Next we want to add the button and the function that opens the floating window. Just before the end of the body tag we add:
<input name="mybutton" type="button" value="Open Modal" onclick="openMyModal()" />

Inside the script tag we add the function openMyModal:

function openMyModal(){
var sHTML = 'Your Name';
sHTML += '<br />';
sHTML += '<' + 'input type="text" id="modal_name" value="" style="width:95%;" />';
sHTML += '<br />';
sHTML += 'Your interests';
sHTML += '<br />';
sHTML += '<' + 'textarea rows="3" id="modal_interests" style="width:95%;"></textarea>';


var myModalParams = {
widgetId: "MyModalInput",
title: "My Custom Modal Form",
formText: sHTML,
submitFunction: "myModalSubmit"
};
var myModal = new dojowidgets.widget.ModalInput(myModalParams);
}

This function is what opens or show the “window” and whatever HTML we have chosen pass in. Let’s go over the function in more detail. The first part is where we declare a variable sHTML and add a string of the HTML that we want to show inside the floating window. As you can see we have a couple of labels, a text field and a text area field in the string representing the HTML. In the next part of the function we declare a variable myModalParams and add an object to it. This object represents the parameters that we pass into the floating window widget. More on these parameters in a moment. Last we call the ModalInput widget code and pass in our parameter object. We do this by setting a variable myModal.

Back to the parameter object that we created. As you can see we declared 4 properties to our object: widgetId, title, formText and submitFunction. These are not the only parameters that we can pass into the widget and all parameters, including these 4, are optional. Let’s go over them one by one.

  • widgetId:
    • Default: “modalInput” (string)
    • If you have more then one floating ModalInput on the page it is important to set their unique ID’s.
  • title:
    • Default: “” (string)
    • This is the title text in the window bar.
  • iconSrc:
    • Default: “information.gif” (string)
    • This is the image icon before the title in the window bar. Pass in the full URL to the image. The image should be 22×22 pixels.
  • formText:
    • Default: “” (string)
    • This is the HTML that you pass in to be displayed within the window.
  • width:
    • Default: “350px” (string)
    • The width of the window in pixels.
  • height:
    • Default: “250px” (string)
    • The height of the window in pixels.
  • resizable:
    • Default: false (boolean)
    • Should the window be re-sizable or not.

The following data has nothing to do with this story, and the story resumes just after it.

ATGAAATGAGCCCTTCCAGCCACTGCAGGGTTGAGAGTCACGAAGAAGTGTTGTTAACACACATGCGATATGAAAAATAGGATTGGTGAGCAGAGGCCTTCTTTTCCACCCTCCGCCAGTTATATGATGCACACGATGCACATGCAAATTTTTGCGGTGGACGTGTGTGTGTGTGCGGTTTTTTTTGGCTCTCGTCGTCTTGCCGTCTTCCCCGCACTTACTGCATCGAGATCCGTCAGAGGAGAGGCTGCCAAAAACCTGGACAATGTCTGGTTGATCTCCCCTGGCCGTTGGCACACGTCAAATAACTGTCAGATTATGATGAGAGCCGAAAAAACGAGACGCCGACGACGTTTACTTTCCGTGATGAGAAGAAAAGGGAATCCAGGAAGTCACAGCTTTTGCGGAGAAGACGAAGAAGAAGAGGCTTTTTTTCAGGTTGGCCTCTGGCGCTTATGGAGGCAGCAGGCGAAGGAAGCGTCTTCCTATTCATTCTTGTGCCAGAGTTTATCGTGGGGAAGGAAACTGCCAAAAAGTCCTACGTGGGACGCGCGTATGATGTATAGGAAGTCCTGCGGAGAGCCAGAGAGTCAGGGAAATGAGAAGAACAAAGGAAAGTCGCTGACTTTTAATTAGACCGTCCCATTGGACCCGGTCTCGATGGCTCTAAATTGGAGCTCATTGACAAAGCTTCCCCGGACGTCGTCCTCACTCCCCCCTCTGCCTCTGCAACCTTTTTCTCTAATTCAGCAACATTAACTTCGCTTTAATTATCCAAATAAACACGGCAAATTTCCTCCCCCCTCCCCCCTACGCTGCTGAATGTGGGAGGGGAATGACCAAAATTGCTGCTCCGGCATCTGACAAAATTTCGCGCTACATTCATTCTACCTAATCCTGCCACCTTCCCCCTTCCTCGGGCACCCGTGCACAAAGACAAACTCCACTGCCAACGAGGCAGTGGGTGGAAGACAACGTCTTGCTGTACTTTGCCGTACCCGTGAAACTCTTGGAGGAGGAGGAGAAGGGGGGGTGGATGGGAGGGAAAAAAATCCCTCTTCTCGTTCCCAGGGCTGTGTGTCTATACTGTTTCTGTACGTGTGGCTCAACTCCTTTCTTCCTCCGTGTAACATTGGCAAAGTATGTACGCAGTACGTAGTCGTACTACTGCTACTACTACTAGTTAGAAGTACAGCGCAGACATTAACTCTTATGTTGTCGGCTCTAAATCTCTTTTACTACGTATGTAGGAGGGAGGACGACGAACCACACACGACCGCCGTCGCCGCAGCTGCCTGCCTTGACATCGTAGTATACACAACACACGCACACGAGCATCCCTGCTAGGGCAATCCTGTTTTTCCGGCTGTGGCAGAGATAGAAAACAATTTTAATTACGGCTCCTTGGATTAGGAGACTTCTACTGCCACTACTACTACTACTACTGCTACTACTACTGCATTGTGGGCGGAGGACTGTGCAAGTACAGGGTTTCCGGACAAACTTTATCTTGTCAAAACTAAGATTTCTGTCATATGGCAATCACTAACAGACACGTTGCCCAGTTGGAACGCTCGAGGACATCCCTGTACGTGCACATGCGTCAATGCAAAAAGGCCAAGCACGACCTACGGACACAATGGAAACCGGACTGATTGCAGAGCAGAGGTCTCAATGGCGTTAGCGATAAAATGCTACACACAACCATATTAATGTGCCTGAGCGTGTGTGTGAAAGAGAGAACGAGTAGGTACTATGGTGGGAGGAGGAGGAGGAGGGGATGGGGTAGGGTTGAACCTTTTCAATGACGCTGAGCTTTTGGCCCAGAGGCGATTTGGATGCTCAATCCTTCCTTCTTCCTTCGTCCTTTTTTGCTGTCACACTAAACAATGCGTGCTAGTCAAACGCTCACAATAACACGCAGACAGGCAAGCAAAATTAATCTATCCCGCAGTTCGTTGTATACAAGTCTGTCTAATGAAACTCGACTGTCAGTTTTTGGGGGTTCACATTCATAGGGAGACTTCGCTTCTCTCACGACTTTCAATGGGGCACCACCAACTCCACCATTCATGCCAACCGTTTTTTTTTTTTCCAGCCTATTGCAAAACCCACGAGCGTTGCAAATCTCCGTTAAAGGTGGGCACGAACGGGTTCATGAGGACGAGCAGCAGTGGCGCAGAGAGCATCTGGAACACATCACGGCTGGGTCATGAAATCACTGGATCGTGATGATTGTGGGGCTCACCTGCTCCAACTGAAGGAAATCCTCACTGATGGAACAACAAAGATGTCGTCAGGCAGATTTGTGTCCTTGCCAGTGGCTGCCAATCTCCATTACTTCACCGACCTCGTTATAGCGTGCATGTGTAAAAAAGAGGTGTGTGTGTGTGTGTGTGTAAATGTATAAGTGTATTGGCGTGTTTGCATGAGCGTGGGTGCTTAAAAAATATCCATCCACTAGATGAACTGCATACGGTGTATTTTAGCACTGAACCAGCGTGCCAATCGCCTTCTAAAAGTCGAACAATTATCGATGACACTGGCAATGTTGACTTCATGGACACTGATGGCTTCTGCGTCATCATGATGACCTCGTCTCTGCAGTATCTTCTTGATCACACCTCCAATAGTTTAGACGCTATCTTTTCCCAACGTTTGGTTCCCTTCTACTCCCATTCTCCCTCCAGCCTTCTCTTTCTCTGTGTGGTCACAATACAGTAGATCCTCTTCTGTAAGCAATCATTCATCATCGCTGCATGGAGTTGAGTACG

• displayCloseAction:
    • Default: true (boolean)
    • Should we display a close button in the top right corner of the window.
  • submitFunction:
    • Default: “” (string)
    • The name of the function we should call when the Submit button is pressed. This function should return true or false if we should hide the window.
  • cancelFunction:
    • Default: “” (string)
    • The name of the function we should call if the Cancel button is clicked. This function should return true or false if we should hide the window. Use only if you need to have a Cancel function. I.E. you need to undo something when the user clicks Cancel.
  • submitValue:
    • Default: “Submit” (string)
    • The text inside the Submit button. Could be “OK” or “Yes”.
  • cancelValue:
    • “Cancel” (string)
    • The text inside the Cancel button. Could be “Close” or “No”.

Now we only need to add one more thing to our code to complete this tutorial, the function we call by clicking the “Submit” button inside our floating “window”. Inside our script tag we add:

function myModalSubmit(){
var sName = dojo.byId("modal_name").value;
var sInterests = dojo.byId("modal_interests").value;
if(sName == ""){
alert("FAILURE!nn" + sName + 'n' + sInterests);
return false;
}else{
alert("SUCCESS!nn" + sName + 'n' + sInterests);
}
return true;
}

We had added the value myModalSubmit to our submitFunction property above so we need to add a function with that name to our code. This function would in reality probably be much more complex than alerting “SUCCESS” or “FAILURE”. However in this basic demo that’s all we are doing. The function checks if you added a name in the field and alert result either way. If we did add a name it will close/hide our modal window by returning true, if not it will leave the window open by returning false. In the code you see that I’m using dojo.byId. That is just a more robust and shorter way of using document.getElementById.

Now all you have to do is to create a new “Imported Page” inside your Lotus Quickr place and select your HTML file as the file to import. Save and you will see the page with the button to click to open the modal floating window.

If you are lazy like me, and don’t want to create the file yourself, you can download the [download#3#nohits] zip file, unzip it and upload like above.

Now you can go and update the HTML to whatever you want and play with the widget parameters to suit your needs. In reality we would add this code to a custom HTML form and save our data down to regular or hidden fields on it. As an example I’ll show you a screen shot of the upcoming Lotus Quickr QMeeting template that we just finished.

If you have any comments about this tutorial, please submit them below. I will have a new tutorial for you as soon as I have another sleepless night.

Mar 282007
 

On IBM’s website you can now listen to a Podcast interview with Rob Novak, president and founder of SNAPPS. They also have a transcript of the Podcast. In the interview he is announcing new templates that will be available, free of charge, for Lotus Quickr. In the interview the marketing manager for Lotus QuickPlace and Lotus Quickr, Megan Moyer asks Rob what these business focused templates are all about.

Some of the examples are: Contact management, Company announcements, Image libraries and Collaborative presentation management. All in all SNAPPS will create 11 templates.

I’m going to post some more articles about these templates in the next few weeks. Why? How? I’m one of the lead developers on this project for SNAPPS. You want to help? Send lots of coffee to SNAPPS!